May 27, 2015

Significant work - beyond helloworld in Ruby

A little program can do a LOT of work! Scenario - I have a web server log file of some 50 Mbytes (the data from one particular day on our server) and the secon field in each line tells me which of our hosted web sites was being visited. The question I was asked - "how many hits on each host?". Solution - in Ruby:

  # Program to count server acceses to each virtual host
  fyle = "ac_20150225"
  records = fyle.readlines
  counter =
  records.each do |record|
    pieces = record.split " "
    domain = pieces[1]
    if counter[domain] == nil then
      counter[domain] = 1
      counter[domain] = counter[domain] + 1
  p counter
  Sample Output
  trainee@kingston:~/lrp$ ruby toppers
  {""=>136408, ""=>591,
  ""=>59831, ""=>207,
  ""=>1040, ""=>1117,
  ""=>192, ""=>301, ""=>638,
  ""=>70, ""=>12,
  ""=>4, ""=>3}

As a quick and dirty single time solution, I didn't implement this using objects, and I allowed myself to use the built in p function to display the data in a quick but crude and effective way when it had been gathered.

I'm presenting a Ruby Training Course this week and we've been discussiong how books and web sites seem to go straight from "hello world" to complicated examples. That's because the pubication of quick, dirty examples that don't validate data - such as the one above - often lead to criticism from readers taking them out of context and down-marking them / slagging them off in public because of their dirtyness. In the interest of providing my readers with an intermediate step, I'm risking the wrath of these out-of-context readers in publishing the above. .... if you've been on one of our courses, you'll know what I'm doing. If you haven't, and are uncomfortable with the above, please come along - see [here] for list of currently scheduled public courses.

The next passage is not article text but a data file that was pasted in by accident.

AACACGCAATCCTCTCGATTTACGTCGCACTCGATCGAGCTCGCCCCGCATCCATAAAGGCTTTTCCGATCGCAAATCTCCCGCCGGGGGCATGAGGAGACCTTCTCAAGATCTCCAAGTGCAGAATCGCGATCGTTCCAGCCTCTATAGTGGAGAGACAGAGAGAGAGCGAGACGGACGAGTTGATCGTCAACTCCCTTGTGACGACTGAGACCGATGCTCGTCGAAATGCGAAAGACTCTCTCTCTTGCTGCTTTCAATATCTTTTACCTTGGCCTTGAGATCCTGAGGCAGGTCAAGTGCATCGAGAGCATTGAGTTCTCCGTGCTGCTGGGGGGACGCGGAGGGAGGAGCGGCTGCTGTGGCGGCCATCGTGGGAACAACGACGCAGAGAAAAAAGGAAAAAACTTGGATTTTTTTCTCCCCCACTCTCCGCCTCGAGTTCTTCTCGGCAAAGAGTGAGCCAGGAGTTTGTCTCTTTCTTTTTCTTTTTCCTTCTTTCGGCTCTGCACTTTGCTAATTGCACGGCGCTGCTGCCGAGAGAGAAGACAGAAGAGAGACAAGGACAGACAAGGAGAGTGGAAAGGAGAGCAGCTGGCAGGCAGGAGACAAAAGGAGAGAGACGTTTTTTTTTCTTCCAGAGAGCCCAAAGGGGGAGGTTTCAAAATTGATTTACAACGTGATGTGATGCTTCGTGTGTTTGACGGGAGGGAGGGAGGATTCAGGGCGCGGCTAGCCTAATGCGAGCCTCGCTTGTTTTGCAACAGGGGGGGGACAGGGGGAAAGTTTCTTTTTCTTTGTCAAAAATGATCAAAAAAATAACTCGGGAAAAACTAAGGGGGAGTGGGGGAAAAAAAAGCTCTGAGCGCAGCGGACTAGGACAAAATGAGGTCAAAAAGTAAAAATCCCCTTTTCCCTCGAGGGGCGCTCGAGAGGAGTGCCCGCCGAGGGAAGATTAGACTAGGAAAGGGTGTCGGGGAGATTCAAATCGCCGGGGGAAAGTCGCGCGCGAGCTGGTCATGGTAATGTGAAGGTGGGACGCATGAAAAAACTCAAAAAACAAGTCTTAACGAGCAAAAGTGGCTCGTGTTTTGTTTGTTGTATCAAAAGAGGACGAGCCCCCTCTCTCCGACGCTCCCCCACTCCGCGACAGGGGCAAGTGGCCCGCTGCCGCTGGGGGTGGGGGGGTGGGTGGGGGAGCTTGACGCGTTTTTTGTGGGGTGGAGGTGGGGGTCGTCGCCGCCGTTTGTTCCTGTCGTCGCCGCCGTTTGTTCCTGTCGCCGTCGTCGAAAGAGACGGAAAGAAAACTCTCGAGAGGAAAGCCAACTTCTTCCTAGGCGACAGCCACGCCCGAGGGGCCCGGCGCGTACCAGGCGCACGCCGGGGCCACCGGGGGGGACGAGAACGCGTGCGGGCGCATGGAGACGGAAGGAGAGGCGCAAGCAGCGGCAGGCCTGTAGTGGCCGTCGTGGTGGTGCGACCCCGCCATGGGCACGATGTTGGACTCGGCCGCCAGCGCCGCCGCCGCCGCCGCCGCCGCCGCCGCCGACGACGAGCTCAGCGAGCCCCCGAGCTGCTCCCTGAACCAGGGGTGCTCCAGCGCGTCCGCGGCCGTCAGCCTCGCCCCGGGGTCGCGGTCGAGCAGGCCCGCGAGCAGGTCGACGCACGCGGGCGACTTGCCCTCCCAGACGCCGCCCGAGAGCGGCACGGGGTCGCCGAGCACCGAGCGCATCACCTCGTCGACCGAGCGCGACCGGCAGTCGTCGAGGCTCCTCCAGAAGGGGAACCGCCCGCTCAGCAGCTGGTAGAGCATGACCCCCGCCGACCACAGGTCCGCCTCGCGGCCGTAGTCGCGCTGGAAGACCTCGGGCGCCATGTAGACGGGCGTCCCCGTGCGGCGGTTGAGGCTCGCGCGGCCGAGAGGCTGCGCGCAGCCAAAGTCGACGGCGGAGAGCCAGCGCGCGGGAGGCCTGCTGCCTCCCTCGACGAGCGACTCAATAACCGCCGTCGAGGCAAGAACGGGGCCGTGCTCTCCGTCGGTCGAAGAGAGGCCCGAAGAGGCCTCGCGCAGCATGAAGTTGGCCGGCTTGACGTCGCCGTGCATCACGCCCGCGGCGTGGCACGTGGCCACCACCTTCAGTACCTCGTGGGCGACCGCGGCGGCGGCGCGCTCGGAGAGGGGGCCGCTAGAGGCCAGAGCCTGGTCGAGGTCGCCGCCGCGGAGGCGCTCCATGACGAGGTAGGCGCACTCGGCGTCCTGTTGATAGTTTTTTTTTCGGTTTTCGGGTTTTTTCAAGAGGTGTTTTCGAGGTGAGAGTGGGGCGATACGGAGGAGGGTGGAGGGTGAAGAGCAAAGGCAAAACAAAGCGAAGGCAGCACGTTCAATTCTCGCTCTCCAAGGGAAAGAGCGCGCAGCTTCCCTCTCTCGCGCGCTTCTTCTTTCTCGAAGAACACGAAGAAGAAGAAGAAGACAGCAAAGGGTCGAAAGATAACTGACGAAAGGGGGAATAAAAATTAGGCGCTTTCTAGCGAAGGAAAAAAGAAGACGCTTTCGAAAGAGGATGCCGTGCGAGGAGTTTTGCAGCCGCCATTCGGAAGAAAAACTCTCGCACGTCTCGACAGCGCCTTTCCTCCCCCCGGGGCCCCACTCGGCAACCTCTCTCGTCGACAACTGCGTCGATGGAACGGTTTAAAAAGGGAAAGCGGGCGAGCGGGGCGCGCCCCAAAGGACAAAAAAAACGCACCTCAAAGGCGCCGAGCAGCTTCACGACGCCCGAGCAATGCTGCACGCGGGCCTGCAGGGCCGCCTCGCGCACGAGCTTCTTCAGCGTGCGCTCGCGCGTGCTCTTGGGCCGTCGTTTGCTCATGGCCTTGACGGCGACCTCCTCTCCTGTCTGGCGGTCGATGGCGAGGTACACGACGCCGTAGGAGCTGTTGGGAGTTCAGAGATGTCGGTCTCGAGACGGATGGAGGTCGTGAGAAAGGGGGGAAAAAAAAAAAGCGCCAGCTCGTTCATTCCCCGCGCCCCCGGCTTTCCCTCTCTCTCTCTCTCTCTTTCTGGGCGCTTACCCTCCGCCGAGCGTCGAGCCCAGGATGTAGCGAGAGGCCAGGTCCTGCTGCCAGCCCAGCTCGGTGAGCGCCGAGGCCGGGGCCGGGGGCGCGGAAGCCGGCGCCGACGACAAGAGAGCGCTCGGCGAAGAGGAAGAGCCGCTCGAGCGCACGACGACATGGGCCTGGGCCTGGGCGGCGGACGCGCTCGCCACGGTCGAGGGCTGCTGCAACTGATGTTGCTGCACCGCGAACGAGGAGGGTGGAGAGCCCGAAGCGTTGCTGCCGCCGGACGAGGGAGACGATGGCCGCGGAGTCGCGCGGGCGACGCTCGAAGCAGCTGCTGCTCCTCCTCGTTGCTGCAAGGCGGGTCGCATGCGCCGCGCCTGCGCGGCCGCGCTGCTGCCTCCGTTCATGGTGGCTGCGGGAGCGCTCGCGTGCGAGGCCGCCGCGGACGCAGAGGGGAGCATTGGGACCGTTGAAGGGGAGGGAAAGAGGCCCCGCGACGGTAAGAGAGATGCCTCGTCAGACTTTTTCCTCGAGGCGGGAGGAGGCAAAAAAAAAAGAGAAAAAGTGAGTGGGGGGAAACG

The complete source of the example above is [here].

Posted by gje at 07:21 AM | Comments (0)
More about Graham Ellis of Well House Consultants
Useful link: Ruby training
Related topics: via article database

May 26, 2015

Ruby - where one statement ends and the next begins

In Ruby, you can end your statements with a ;, but it's more usual to simply let them end at the end of a line. Ruby can usually identify where a statement ends and if it clearly doesn't end on one line, it carries on to the next.

Just occasionally, this can be little bit of a trap. Look at this code with teo apparently identicsl statements giving different results. Why?

  a = 5
  b = a
    + 6
  puts b
  b = a +
  puts b
  trainee@kingston:~/lrp$ ruby ld

The answer is that Ruby has split the first "statement" into two - whereas the second example clearly continued from one line to the next and was treated as a single statement.

It's great to be teaching Ruby this week - see our Ruby Courses ... and I'll be going on to Cucumber and Gherkin over the next couple of days.

Posted by gje at 07:00 PM | Comments (0)
Useful link: Ruby training
Related topics: via article database

May 25, 2015

Around the world from Melksham

Looking back over the last 18 months, I've used the new train service to or from places in no fewer that 12 different countries. How many can you identify?

Posted by gje at 06:33 PM | Comments (0)
Related topics: via article database

Well House Consultants Ltd.
Copyright 2015